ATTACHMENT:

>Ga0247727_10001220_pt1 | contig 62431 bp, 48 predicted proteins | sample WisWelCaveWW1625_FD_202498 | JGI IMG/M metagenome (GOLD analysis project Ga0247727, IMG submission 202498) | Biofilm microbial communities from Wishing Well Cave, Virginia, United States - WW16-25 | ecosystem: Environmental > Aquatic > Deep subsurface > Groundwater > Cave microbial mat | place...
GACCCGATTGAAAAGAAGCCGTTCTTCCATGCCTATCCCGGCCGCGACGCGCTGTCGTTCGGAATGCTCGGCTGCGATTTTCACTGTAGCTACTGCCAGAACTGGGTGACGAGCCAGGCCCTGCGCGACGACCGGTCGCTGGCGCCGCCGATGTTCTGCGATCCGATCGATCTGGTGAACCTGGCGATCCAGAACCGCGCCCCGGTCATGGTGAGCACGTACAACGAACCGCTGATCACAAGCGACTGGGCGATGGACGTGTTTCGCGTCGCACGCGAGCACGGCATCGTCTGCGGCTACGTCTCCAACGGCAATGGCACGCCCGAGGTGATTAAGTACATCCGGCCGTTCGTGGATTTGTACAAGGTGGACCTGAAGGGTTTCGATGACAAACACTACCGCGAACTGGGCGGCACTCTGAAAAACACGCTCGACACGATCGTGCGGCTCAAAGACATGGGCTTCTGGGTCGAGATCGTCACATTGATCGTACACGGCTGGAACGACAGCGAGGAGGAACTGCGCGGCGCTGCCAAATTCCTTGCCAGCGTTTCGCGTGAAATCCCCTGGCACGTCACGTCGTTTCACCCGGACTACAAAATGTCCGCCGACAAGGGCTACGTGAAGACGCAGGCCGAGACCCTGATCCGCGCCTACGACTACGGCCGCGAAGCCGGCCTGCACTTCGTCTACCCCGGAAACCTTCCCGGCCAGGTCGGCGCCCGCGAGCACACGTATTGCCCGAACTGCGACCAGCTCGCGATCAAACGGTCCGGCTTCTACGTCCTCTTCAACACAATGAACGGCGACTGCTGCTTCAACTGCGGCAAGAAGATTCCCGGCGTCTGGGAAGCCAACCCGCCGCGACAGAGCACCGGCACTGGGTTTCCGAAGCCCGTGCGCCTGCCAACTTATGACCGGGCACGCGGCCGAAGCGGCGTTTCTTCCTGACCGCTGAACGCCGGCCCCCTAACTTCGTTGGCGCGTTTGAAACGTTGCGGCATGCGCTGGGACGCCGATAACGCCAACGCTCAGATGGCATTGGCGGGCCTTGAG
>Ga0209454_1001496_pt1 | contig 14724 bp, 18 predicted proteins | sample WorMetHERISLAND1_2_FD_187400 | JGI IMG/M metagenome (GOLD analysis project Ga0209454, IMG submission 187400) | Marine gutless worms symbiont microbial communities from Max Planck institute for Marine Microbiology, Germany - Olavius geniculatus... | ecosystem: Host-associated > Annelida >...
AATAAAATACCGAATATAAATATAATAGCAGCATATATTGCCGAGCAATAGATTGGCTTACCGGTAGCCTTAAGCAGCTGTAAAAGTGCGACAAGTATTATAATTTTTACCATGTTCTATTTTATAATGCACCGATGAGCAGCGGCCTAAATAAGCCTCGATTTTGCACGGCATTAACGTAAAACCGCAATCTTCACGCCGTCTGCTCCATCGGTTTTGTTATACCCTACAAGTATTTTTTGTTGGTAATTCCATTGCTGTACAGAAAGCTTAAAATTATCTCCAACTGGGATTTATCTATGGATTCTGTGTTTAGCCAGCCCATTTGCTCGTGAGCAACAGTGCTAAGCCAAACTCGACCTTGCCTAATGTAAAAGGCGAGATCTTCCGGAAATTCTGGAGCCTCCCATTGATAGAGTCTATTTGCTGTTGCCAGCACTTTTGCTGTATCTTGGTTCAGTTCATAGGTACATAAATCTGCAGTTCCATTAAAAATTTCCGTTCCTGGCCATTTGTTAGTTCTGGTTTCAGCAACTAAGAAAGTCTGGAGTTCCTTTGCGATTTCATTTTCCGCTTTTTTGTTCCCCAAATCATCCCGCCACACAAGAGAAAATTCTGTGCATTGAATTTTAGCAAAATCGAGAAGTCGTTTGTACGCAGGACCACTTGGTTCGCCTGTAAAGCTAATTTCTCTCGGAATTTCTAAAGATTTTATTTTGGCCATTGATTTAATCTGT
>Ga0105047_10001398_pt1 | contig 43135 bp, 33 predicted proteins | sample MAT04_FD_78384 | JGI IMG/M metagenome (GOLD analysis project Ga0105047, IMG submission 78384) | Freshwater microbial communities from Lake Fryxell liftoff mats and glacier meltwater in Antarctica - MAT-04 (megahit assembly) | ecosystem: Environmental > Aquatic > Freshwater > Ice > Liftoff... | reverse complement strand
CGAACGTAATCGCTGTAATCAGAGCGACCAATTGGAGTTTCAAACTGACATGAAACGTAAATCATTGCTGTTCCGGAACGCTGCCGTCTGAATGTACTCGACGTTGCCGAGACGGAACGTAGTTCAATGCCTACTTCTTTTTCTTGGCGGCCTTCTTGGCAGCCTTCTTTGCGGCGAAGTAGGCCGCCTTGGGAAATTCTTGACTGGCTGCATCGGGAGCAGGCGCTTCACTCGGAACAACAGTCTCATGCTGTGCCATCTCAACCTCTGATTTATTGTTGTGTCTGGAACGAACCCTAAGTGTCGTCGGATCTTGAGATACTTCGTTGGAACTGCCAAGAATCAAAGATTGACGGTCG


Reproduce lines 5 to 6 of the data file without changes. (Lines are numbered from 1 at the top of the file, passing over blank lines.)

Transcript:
>Ga0105047_10001398_pt1 | contig 43135 bp, 33 predicted proteins | sample MAT04_FD_78384 | JGI IMG/M metagenome (GOLD analysis project Ga0105047, IMG submission 78384) | Freshwater microbial communities from Lake Fryxell liftoff mats and glacier meltwater in Antarctica - MAT-04 (megahit assembly) | ecosystem: Environmental > Aquatic > Freshwater > Ice > Liftoff... | reverse complement strand
CGAACGTAATCGCTGTAATCAGAGCGACCAATTGGAGTTTCAAACTGACATGAAACGTAAATCATTGCTGTTCCGGAACGCTGCCGTCTGAATGTACTCGACGTTGCCGAGACGGAACGTAGTTCAATGCCTACTTCTTTTTCTTGGCGGCCTTCTTGGCAGCCTTCTTTGCGGCGAAGTAGGCCGCCTTGGGAAATTCTTGACTGGCTGCATCGGGAGCAGGCGCTTCACTCGGAACAACAGTCTCATGCTGTGCCATCTCAACCTCTGATTTATTGTTGTGTCTGGAACGAACCCTAAGTGTCGTCGGATCTTGAGATACTTCGTTGGAACTGCCAAGAATCAAAGATTGACGGTCG